The first class had some of the same issues that Matt described: confusing the time and distance intervals, ascribing meaning to the length of the line, etc. After some discussion, they figured it out and went on. The second class had a much higher proportion of correct graphs from the beginning on both questions. It was a large departure from previous classes' performance as well, so it seems to have had a positive effect.

One of the graphs from the second question is below. The others have been erased, but several of them drew dotted lines horizontally or vertically first, then drew their graphs, which is a great sign.

Wednesday, September 11, 2013

Standards for the Year

We had a great discussion on standards-based grading at the Global Physics Department tonight. Here are my standards for the year for each course, in response to a request from that conversation.

AP Physics:

  • Term 1 (Momentum Principle)
  • Term 2 (Energy Principle)
  • Term 3 (Angular Momentum Principle)
Honors Physics:
  • Term 1 (Motion, Forces)
  • Term 2 (UCM, Gravitation, momentum)
  • Term 3 (Energy, Oscillations, Static Electricity, DC Circuits)
  • Term 1 (Motion, Forces)
  • Term 2 (Oscillations, Waves)
  • Term 3 (Sound, Phases/Eclipses/Shadows, Geometric Optics)

A New Twist on the Buggy Lab

I usually do the CVPM buggy lab as a WCYWDT? (What Can You Do With This?) challenge. Here's what that looks like:

  • Each group gets a slow and a fast cart (this year, I'm using the Scribbler 2 robots, along with Matt Greenwolfe's software)
  • Each group has to come up with a unique question - they put the carts into a situation and then make some prediction. Common ones include: "If they start a meter apart, where/when will they collide?" and "How much of a head start (time or distance) does the slow one need in order for the race to be a tie?"
  • Groups take data, using only one cart at a time (no testing before the big reveal!)
  • Groups create position vs. time graphs to answer their questions
  • Along the way, I ask some questions to be sure that they're framing speed correctly (m/s vs. s/m), that they're really representing their situation with the graph (if they don't start at the same place, then they shouldn't on the graph, either), etc.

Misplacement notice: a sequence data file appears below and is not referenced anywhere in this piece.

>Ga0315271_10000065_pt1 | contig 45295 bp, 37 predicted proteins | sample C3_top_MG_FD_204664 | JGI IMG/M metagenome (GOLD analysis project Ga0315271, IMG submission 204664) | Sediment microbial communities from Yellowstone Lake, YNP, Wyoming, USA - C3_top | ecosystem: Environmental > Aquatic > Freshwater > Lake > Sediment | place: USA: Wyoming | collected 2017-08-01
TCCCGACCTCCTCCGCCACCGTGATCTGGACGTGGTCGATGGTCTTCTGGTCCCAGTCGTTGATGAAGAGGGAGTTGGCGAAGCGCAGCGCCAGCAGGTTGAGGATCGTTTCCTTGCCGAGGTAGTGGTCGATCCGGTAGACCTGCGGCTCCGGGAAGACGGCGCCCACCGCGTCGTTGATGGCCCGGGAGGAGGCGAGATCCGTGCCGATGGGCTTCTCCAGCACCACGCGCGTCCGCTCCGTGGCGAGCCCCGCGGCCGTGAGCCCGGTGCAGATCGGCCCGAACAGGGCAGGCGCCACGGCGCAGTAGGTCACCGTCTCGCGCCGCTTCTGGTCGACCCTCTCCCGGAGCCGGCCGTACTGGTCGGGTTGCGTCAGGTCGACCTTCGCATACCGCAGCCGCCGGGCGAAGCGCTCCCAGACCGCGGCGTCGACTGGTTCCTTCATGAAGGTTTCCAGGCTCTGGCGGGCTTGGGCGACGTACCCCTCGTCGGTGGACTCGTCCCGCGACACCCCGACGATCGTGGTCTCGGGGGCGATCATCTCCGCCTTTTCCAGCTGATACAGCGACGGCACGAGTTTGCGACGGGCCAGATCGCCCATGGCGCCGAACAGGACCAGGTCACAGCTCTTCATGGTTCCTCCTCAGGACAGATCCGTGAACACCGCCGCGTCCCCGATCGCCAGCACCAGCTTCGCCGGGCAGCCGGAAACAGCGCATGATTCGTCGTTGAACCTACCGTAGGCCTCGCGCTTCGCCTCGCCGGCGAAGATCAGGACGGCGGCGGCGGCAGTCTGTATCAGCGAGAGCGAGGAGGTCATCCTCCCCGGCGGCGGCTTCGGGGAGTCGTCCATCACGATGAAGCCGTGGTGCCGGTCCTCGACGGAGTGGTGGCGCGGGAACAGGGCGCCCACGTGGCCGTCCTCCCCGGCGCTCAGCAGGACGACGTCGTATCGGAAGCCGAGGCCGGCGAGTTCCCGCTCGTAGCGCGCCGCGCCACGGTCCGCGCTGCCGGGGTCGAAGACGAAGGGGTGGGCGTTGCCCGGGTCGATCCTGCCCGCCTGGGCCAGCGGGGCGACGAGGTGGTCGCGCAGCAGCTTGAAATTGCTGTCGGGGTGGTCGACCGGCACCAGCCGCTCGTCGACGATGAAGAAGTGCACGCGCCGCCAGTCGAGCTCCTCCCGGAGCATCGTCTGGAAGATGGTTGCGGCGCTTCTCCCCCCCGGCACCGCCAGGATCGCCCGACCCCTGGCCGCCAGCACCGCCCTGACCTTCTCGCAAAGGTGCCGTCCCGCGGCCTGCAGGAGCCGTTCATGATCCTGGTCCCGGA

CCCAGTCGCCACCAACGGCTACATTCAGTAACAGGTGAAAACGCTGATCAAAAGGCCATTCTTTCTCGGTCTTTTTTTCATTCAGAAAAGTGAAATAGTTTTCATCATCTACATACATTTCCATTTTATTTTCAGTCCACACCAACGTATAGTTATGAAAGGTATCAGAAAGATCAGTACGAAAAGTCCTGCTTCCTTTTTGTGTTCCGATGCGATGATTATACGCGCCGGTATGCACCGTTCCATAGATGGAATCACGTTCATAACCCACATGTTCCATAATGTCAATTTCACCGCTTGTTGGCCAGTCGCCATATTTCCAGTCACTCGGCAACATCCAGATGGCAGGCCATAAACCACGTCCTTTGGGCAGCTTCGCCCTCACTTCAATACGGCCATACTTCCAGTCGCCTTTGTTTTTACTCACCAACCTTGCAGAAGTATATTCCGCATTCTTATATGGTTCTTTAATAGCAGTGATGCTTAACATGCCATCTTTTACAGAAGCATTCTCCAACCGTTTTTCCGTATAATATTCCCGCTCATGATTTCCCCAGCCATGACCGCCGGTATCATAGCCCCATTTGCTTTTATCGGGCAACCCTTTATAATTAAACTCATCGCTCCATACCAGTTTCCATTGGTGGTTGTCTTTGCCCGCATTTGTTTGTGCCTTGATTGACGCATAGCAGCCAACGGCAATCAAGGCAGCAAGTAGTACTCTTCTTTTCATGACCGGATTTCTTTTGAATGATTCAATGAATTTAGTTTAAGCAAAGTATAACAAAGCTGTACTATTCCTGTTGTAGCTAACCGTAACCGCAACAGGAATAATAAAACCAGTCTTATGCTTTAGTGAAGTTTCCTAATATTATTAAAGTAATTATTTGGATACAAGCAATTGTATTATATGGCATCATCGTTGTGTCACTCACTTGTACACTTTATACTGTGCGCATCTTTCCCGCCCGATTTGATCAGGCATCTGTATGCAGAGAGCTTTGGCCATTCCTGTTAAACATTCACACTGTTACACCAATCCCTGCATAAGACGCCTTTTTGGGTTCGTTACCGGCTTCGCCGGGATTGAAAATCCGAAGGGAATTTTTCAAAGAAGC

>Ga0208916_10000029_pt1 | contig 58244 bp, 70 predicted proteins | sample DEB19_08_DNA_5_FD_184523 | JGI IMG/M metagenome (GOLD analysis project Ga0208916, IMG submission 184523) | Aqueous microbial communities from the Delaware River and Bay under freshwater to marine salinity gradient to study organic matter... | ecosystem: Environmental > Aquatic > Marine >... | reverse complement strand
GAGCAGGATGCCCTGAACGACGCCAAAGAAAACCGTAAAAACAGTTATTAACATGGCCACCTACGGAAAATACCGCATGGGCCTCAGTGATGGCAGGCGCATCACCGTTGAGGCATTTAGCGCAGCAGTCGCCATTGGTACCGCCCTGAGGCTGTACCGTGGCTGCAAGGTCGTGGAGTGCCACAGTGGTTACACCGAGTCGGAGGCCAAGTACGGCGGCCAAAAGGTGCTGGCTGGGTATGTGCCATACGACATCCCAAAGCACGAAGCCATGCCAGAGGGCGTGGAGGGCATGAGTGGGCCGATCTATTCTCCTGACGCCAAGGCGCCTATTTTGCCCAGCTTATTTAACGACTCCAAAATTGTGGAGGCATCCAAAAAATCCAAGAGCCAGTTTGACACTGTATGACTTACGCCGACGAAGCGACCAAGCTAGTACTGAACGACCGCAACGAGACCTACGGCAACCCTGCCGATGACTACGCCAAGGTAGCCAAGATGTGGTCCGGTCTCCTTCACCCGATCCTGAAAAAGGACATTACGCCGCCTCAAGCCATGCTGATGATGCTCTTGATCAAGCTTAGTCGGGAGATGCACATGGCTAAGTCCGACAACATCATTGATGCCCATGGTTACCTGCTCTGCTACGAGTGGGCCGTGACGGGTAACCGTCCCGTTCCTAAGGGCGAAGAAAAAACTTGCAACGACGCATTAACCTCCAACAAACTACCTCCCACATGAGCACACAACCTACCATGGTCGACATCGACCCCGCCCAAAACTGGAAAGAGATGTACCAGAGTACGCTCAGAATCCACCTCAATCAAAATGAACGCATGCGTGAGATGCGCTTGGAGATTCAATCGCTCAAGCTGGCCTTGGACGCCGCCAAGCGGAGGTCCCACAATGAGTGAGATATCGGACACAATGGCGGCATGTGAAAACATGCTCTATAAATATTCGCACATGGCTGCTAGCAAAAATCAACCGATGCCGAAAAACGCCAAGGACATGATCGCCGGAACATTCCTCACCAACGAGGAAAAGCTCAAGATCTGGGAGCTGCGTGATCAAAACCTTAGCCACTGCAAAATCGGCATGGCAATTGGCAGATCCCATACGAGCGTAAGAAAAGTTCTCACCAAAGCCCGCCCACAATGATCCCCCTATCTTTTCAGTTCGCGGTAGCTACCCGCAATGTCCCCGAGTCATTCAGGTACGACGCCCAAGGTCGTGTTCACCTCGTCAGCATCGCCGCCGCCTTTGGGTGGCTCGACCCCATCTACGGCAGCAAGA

• They test their predictions, in front of everyone. These always go well, and I think that the inherent slowness of the Scribblers makes them more dramatic and easier to discern whether the test worked or not.
Here's the new part:
  • As they're finishing up their whiteboards, I have them bracket the answer to the question on their graph - if they're predicting a distance, then they need to show where that distance interval is located on the graph. If it's a time interval, then they need to bracket that, etc.
  • Students do not write their questions on the boards
  • The "presentation": students show their WBs, saying nothing. It's the rest of the class's job to figure out exactly what their situation was and what they were trying to find.
Here's why:
  • Some students have trouble differentiating between a fast car and a slow one and between a race and a head-on collision at this early stage. Having had to go through that process when they drew their graphs, they now get a few more chances to practice those skills immediately after that first experience.
  • Lots of students have difficulty locating different quantities on their graphs. In CVPM, it's not nearly as big a deal, but lots can go off of the rails when trying to find delta v or the final velocity or the displacement, etc. when we get to CAPM, so this is working on those skills early and explicitly.
  • It keeps the viewers actively engaged, much like the mistake game or other similar strategies.
Here are a few examples from today. I really like the fourth on, because the time interval that they were looking for was not starting at zero, but instead from when the second cart started. That's the sort of thing that often trips students up, even if they've drawn a correct graph to begin with.